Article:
12.28.2012 | Monica Graham
We’ve all been there. You think you have the perfect story and the perfect pitch to send to a reporter who is the perfect fit and then…you’re ignored, hung up on, or denied. As a PR professional, rejection is sometimes part of the job. But what if there was a way to help make pitching more effective and help increase the likelihood of landing your story? This is exactly what Pitching Notes aims to do.
According to the website, Pitching Notes is a free service created to give PR pros the chance to review and talk about their personal experiences with specific journalists. Here’s how it works: The site encourages PR professionals to sign up by adding their thoughts and tips on journalists with whom they’ve worked. The idea is that by sharing pitching “notes” and knowledge, we can all improve our pitching techniques and make more targeted pitches offering specific journalists the type of information they’re looking for, leading to better results.
At my previous agency, we had a similar program for internal use. I found it to be extremely helpful in learning a specific reporter’s pet peeves or getting more insight into the stories in which they’re most interested. However, while the database was filled with several valuable insights, I recall that it was extremely difficult to get people to actually update it with their notes and reporter interactions. Many people would leverage the information, but not contribute themselves.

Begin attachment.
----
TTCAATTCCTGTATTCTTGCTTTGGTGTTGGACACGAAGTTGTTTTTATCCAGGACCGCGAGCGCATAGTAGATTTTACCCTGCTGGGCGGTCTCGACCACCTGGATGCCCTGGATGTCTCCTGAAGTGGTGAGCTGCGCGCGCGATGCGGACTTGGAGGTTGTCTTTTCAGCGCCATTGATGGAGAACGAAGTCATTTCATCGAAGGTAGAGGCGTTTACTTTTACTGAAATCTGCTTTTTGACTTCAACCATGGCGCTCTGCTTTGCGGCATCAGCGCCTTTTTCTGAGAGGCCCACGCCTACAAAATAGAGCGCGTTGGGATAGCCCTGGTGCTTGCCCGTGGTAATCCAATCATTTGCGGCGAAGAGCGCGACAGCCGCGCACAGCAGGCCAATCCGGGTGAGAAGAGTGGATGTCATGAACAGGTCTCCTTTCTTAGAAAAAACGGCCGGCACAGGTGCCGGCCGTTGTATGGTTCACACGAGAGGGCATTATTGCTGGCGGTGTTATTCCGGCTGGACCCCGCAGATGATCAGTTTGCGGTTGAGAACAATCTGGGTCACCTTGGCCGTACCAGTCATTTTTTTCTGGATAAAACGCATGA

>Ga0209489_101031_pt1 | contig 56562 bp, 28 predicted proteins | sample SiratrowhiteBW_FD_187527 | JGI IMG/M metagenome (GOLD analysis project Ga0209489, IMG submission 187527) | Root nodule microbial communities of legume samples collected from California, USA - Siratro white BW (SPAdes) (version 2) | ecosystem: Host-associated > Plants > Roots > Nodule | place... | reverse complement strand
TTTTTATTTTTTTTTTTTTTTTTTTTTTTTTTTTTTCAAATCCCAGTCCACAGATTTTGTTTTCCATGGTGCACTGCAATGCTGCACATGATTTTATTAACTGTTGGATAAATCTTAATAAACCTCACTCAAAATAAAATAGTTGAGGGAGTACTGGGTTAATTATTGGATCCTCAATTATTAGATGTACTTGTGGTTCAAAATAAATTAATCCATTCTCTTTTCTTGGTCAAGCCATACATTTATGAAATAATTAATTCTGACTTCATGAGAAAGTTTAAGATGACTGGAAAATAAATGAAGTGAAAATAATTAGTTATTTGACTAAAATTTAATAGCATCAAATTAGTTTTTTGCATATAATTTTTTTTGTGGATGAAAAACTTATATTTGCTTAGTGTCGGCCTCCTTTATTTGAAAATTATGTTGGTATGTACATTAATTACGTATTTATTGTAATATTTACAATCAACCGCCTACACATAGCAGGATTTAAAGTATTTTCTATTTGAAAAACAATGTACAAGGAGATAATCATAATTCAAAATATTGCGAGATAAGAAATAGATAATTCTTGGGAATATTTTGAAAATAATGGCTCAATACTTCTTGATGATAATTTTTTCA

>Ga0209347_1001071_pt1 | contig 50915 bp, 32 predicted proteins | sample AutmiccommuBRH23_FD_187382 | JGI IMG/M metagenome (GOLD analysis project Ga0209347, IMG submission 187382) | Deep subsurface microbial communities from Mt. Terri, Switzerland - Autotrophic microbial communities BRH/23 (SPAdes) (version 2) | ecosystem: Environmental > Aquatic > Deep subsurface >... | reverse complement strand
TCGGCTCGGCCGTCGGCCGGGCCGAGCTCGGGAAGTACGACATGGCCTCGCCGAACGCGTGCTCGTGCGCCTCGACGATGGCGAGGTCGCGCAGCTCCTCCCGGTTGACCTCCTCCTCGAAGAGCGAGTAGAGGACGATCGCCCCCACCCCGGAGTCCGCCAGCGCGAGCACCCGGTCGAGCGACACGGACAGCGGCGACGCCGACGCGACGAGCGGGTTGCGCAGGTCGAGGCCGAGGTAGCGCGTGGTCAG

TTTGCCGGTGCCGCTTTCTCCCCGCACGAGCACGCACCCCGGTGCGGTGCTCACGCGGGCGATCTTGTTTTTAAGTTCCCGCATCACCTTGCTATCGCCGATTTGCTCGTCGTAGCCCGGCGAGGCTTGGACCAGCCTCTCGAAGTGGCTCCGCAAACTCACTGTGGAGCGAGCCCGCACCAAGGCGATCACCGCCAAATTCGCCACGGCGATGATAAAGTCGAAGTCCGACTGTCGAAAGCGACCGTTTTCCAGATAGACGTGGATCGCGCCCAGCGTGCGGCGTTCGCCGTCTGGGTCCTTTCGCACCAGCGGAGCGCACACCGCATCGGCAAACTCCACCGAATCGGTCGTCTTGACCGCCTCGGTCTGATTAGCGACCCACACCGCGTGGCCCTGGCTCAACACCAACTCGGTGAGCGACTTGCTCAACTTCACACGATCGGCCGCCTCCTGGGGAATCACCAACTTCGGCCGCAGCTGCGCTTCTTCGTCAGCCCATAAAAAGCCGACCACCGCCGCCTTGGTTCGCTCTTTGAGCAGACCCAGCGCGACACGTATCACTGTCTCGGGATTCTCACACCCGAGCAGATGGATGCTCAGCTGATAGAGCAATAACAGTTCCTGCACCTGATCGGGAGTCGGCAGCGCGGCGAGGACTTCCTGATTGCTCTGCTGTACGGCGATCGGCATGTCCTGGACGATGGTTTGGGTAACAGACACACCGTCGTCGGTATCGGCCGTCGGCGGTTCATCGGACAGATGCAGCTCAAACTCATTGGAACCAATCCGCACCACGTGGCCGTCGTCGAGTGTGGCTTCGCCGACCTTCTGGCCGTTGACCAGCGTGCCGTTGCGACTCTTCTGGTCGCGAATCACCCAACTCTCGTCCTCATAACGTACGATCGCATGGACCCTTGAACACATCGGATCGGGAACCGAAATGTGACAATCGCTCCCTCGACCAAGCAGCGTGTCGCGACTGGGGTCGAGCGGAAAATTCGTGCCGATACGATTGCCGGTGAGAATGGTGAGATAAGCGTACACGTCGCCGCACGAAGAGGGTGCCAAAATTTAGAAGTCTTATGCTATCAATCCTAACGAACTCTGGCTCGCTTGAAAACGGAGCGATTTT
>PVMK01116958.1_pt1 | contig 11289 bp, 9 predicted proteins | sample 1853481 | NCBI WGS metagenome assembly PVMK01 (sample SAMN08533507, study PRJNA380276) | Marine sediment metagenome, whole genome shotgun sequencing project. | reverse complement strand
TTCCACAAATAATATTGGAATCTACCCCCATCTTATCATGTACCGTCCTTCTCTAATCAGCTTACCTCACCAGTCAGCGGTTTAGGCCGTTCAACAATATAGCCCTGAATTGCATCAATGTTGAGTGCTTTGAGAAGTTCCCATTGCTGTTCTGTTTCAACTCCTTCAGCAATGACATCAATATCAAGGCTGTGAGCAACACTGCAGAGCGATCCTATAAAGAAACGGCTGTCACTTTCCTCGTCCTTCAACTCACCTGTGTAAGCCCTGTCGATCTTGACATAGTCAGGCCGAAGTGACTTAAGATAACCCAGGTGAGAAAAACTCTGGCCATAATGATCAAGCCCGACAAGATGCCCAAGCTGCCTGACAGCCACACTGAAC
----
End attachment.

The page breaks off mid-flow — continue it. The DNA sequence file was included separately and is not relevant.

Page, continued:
According to Pitching Notes, there is a lot of value in contributing or “including Pitching Notes in your social media strategy,” as it can help drive the industry conversation and build your brand. Specifically, the reviews and tips from your experience link back to your Pitching Notes personal profile and can become an online portfolio where you can showcase your results. The company claims that because many of its members are business owners, contributing content can help attract potential clients or employers.
Additionally, the founders of Pitching Notes claim that reporters and bloggers can also benefit from the site as they can share notes on their interests and how they prefer to be pitched.
I’m curious about what you think of the site. Do you think it can be successful? Or do you think people will be wary of sharing their pitching secrets in a public forum? I plan to sign up for the site and will keep you updated on my experience.